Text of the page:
What are the other Names for this Condition? (Also known as/Synonyms)
- Acute Ear Infection
- AOM (Acute Otitis Media)
- Middle Ear Infection - Acute
What is Acute Otitis Media? (Definition/Background Information)
- Acute Otitis Media (AOM) is an infection of the middle ear commonly caused by bacteria and viruses. It is also known as Acute Ear Infection and affects children more than adults
- The condition is marked by inflammation and accumulation of fluid in the middle ear. The middle ear is an air-filled space behind the eardrum that contains the tiny vibrating bones of the ear
- The common signs and symptoms of Acute Otitis Media include ear pain, fever, irritability, trouble sleeping, and hearing loss
- Some ear infections clear up on their own without the use of antibiotics; some home measures may be sufficient to treat the infection. Children less than 6 months of age are treated with antibiotics
- Acute Otitis Media can be treated easily, but the condition may recur. With appropriate treatment Acute Ear Infection has excellent prognosis
Ear infections are classified into the following types:
- Acute Otitis Media (AOM): An ear infection accompanied by pain that lasts only for a short duration of time
- Chronic Otitis Media (COM): An ear infection that lasts for a longer time or occurs on and off, is called as a chronic ear infection
Who gets Acute Otitis Media? (Age and Sex Distribution)
- Acute Otitis Media may affect any individual irrespective of age and gender; but, children and infants are more likely to be affected than adults
- The condition is seen worldwide; no racial or ethnic preference is observed
What are the Risk Factors for Acute Otitis Media? (Predisposing Factors)
The risk factors associated with Acute Otitis Media are:
- Attending daycare centers: Studies have shown that children who attend daycare centers have a higher incidence of ear infections than kids who do not attend such centers. However, other studies have also shown that such infections acquired from a daycare may help children build their immune system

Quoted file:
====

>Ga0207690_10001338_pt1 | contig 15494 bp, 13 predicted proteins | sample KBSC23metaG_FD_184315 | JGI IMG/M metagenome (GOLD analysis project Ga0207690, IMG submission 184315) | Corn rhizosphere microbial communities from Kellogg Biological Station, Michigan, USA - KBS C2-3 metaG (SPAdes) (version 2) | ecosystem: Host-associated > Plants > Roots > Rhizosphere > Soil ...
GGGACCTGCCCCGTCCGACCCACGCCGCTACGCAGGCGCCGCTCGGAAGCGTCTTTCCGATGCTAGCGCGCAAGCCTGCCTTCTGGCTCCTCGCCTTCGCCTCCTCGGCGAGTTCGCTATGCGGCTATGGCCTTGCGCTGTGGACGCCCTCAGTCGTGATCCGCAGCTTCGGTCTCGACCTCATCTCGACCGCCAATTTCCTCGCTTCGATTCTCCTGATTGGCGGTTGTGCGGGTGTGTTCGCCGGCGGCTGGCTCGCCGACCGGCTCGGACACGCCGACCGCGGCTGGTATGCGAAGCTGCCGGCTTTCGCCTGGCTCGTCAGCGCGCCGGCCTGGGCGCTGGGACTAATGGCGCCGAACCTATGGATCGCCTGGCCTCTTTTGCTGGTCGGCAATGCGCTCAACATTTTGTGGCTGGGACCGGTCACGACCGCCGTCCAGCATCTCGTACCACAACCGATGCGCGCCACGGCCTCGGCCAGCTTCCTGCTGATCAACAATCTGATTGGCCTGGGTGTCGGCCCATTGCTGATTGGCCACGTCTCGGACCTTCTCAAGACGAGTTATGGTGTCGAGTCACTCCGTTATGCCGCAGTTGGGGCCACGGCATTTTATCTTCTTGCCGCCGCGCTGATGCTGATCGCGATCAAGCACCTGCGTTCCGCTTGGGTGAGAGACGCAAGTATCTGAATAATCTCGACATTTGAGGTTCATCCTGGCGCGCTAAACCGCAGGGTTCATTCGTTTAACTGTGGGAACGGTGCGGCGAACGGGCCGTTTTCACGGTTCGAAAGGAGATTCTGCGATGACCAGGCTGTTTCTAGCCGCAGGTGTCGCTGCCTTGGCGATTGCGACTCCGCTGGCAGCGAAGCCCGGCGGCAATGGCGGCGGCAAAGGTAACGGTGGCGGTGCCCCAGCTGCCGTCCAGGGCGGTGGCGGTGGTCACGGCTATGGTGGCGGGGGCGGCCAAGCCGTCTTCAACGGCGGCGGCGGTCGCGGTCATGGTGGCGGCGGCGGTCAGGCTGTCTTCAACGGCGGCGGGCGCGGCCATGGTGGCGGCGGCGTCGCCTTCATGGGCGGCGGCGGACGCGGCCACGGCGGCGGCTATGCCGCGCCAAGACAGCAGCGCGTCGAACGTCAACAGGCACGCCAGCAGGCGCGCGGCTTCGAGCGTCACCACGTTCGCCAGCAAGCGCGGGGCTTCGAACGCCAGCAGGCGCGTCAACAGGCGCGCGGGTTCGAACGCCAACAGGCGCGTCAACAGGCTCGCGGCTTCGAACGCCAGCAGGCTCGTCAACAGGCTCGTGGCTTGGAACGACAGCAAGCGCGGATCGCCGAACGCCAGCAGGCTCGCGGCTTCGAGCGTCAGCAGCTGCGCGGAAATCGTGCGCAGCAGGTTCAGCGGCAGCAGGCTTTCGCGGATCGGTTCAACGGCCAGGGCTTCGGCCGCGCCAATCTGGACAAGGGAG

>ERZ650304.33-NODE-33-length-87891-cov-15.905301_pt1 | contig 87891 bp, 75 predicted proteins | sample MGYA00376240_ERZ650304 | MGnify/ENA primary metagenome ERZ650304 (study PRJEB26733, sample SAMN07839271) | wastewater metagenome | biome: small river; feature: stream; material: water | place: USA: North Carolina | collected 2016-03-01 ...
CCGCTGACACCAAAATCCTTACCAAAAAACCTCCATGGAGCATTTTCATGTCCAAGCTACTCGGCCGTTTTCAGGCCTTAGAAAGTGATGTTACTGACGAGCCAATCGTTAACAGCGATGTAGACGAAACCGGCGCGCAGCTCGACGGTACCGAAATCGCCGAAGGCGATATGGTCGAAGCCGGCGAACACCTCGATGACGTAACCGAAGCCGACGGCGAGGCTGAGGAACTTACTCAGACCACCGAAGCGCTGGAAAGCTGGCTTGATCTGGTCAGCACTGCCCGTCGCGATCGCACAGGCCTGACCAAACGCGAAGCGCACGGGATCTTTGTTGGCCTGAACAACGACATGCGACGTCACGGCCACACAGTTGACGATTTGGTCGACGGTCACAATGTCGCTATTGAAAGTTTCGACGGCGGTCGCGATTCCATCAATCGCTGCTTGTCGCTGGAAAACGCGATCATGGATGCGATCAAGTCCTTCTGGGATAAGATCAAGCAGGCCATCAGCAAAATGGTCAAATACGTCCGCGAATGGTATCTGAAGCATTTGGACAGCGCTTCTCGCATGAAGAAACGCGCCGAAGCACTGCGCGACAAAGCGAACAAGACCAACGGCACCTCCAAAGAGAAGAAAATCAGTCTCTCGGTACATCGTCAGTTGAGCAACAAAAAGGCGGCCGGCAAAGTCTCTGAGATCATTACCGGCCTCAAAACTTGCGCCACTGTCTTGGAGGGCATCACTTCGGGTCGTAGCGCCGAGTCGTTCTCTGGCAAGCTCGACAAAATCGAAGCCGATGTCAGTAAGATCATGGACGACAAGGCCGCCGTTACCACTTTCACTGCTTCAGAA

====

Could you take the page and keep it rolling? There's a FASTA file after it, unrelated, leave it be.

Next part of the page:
- Changes in altitude and changes in climate; cold climate
- Exposure to smoke: Both firsthand and secondhand smoke can increase the incidence of Acute Ear Infection
- Genetic factors
- Not being breastfed: Breast milk has high quality proteins that boost the immune system of the child
- Use of a pacifier
- Recent or past ear infection
- Recent illness of any type that reduces immunity level
It is important to note that having a risk factor does not mean that one will get the condition. A risk factor increases one's chances of getting a condition compared to an individual without the risk factors. Some risk factors are more important than others.
Also, not having a risk factor does not mean that an individual will not get the condition. It is always important to discuss the effect of risk factors with your healthcare provider.
What are the Causes of Acute Otitis Media? (Etiology)
Acute Otitis Media is commonly caused by microorganisms such as bacteria and viruses.
- Common bacteria responsible for causing the condition include:
- Streptococcus pneumoniae
- Hemphilus influenzae
- Moraxella catarrhalis
- Streptococcus pyogenes
- Common virus responsible for causing the condition include:
- Respiratory syncytial virus (RSV)
- Influenza virus
- Human parainfluenza virus (HPIV)
The Eustachian tube, which runs from the middle of each ear to the back of the throat, helps in draining the fluids made in the middle ear. When this tube gets blocked, infection occurs. There are conditions that cause the Eustachian tube to become swollen or blocked; this leads to more fluid being built-up in the middle ear and behind the eardrum.
Such conditions may include:
- Common cold
- Sinus infections
- Excess saliva and mucus production during teething
- Infected or overgrown adenoids (glands behind the nose and throat)
- Tobacco smoke or other similar irritants